There are a couple ways to make cross domain requests from a client browser. One method is called Jsonp or Json with padding. The AngularJs library makes this really simple.

Web Server Support

First of all, your Jsonp request will be worth nothing if the server you’re requesting data from does not support it. Jsonp requests require explicit support on the server side. This is because the data that’s returned is formatted differently. The ‘p’ in Jsonp stands for padding.

But that’s kind of a weird name. Maybe Jsonf would be more analogous to reality. This is because the Json data that you seek is really wrapped in a Javascript function. This function is then evaluated as a script, passing the data into a callback to be saved by your client program.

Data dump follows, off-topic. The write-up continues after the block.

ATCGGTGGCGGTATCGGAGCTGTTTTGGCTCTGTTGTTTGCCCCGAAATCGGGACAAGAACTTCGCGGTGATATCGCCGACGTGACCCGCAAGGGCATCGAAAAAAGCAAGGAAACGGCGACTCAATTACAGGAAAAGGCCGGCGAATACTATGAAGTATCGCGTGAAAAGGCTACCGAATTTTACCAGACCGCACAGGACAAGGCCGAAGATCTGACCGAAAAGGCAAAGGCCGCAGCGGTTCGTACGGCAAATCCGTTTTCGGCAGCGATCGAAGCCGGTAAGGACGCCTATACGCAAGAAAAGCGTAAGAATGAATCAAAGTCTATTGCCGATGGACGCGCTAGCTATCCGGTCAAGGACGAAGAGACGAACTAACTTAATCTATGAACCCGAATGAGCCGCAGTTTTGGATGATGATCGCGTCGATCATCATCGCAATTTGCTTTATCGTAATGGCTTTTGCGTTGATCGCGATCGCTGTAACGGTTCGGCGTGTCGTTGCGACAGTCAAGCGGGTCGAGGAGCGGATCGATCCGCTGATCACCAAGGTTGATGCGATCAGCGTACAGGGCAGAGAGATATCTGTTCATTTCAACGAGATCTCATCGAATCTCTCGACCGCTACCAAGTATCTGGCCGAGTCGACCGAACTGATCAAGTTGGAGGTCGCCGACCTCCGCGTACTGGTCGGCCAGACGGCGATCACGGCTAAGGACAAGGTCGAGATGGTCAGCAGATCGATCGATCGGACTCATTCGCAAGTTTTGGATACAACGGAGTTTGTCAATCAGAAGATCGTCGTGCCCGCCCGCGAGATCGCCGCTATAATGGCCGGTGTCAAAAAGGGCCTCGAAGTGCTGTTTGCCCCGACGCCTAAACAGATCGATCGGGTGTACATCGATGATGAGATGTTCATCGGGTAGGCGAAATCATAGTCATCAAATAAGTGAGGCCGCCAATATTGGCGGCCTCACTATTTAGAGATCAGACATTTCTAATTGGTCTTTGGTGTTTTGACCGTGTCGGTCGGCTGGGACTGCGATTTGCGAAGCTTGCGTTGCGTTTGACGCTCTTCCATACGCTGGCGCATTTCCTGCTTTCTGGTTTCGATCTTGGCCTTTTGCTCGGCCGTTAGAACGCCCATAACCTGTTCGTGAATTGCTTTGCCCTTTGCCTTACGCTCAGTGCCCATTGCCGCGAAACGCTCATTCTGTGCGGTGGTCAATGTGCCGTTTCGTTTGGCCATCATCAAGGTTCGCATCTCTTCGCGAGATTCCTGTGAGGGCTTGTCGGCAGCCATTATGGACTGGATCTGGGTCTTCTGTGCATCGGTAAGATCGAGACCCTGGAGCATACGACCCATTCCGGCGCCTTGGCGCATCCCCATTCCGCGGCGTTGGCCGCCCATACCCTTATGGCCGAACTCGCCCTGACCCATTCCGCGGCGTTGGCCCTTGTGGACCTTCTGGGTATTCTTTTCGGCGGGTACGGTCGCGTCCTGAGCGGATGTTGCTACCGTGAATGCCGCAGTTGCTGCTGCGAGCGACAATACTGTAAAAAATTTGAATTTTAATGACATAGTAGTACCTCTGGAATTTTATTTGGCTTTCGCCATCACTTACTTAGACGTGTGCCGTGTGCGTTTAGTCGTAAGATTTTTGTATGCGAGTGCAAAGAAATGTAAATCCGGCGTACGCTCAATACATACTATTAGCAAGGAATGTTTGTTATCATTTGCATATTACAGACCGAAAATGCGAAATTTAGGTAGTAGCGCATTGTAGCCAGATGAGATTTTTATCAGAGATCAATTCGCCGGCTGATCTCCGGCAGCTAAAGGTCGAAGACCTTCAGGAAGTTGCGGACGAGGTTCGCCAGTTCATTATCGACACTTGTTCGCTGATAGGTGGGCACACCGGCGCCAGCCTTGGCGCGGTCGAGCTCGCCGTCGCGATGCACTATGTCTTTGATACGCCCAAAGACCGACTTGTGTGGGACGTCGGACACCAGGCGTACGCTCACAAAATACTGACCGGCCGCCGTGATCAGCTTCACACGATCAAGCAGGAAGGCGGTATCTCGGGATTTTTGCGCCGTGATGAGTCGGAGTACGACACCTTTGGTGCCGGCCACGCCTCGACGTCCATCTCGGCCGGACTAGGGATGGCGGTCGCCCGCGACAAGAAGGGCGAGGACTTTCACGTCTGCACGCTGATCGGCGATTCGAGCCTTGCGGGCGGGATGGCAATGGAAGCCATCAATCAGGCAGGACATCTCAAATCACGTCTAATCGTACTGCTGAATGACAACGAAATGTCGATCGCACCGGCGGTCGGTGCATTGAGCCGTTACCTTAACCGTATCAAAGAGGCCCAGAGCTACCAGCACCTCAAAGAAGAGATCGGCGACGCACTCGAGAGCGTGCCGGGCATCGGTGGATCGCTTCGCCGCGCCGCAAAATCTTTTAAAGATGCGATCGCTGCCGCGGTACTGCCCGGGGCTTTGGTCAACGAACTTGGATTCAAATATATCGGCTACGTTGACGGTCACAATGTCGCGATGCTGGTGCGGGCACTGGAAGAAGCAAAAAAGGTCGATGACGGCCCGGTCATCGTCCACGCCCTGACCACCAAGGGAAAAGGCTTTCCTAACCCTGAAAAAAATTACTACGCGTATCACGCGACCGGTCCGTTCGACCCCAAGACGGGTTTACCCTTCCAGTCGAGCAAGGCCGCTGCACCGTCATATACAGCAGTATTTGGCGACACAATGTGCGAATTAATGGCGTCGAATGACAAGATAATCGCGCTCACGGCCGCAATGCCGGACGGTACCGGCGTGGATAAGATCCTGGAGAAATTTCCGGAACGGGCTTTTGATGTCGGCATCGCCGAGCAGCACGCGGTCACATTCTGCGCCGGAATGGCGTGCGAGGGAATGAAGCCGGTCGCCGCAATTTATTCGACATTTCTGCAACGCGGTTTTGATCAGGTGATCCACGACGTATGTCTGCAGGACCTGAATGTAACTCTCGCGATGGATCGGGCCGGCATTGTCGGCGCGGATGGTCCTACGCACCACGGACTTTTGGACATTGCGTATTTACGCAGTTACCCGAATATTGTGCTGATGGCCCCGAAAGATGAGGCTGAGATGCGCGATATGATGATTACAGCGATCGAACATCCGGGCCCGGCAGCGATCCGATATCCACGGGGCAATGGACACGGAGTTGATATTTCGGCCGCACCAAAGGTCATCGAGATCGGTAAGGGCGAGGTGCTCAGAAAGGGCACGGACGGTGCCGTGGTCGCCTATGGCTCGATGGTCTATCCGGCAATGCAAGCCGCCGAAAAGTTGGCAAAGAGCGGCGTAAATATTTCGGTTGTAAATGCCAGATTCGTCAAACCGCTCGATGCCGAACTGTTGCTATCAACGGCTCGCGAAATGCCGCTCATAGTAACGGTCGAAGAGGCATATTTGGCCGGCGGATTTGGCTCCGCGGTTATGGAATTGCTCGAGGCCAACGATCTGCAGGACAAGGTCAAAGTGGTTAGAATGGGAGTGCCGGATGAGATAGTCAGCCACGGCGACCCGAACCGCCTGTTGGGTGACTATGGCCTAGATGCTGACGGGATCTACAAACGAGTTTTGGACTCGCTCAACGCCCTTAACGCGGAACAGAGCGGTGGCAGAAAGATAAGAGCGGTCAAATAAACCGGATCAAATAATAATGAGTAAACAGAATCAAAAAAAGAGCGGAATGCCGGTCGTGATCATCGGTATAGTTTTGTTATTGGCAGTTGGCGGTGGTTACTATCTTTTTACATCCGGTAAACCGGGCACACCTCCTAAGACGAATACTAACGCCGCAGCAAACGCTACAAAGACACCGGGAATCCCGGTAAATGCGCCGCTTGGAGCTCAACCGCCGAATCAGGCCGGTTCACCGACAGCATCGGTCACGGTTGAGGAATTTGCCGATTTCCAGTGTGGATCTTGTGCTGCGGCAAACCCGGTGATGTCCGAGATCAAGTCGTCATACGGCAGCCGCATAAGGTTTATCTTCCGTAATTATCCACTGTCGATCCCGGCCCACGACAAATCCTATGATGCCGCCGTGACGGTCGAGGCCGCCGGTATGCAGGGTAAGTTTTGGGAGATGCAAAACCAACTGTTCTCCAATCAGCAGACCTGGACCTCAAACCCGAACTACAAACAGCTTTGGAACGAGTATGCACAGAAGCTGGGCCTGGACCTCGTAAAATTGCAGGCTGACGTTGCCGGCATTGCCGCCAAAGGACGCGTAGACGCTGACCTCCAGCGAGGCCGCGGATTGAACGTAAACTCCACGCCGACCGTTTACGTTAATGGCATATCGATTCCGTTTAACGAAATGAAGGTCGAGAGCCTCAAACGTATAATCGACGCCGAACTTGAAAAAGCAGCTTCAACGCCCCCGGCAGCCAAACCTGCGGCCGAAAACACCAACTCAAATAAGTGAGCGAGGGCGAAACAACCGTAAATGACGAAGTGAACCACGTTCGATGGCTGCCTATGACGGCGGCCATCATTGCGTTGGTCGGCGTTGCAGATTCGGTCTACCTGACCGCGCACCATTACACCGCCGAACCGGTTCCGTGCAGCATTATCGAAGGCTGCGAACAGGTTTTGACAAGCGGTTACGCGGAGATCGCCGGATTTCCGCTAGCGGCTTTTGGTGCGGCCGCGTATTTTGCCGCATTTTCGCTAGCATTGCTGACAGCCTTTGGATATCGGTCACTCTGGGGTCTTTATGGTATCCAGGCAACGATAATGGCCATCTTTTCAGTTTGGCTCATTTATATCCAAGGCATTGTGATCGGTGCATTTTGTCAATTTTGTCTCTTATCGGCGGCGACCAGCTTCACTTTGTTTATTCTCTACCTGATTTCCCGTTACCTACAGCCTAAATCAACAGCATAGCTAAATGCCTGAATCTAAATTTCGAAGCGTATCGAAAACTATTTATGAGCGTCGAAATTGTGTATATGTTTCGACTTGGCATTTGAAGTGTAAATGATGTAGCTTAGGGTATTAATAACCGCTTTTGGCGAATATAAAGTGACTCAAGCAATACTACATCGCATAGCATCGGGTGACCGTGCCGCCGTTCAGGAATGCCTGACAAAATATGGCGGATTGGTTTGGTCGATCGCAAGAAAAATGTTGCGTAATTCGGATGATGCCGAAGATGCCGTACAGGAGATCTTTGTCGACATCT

This essentially is a browser hack to get around the security constraint of browsers not being able to request non-script items from different domains. But since we request Javascript this way all the time, we’ll just make our data look like Javascript.

Angular Jsonp

You’re probably already used to using the $http service. It provides the normal get, post and other functions mapped to http methods. It also provides the function that we’ll need: jsonp.

The client script also requires that we specify the callback to send data to. AngularJs has its own callback pattern, so it would follow that it has a pattern to handle Jsonp callbacks. It does. The callback is always called JSON_CALLBACK. What parameter that it’s assigned to in the query string depends on the design of the web service you’re calling. Take a look at the documentation on what’s required there.

All that jibber jabber for this simple example of a script asking for Tumblr data:

$http.jsonp '<mykey>&callback=JSON_CALLBACK'
  .success (data) ->
     $scope.colorwheelies = data.response.posts;
  .error (data) ->

The interesting line is line one. We call the jsonp function. We assign our callback like this: callback=JSON_CALLBACK. And in our success callback, we can consume our data variable like it was pure Json.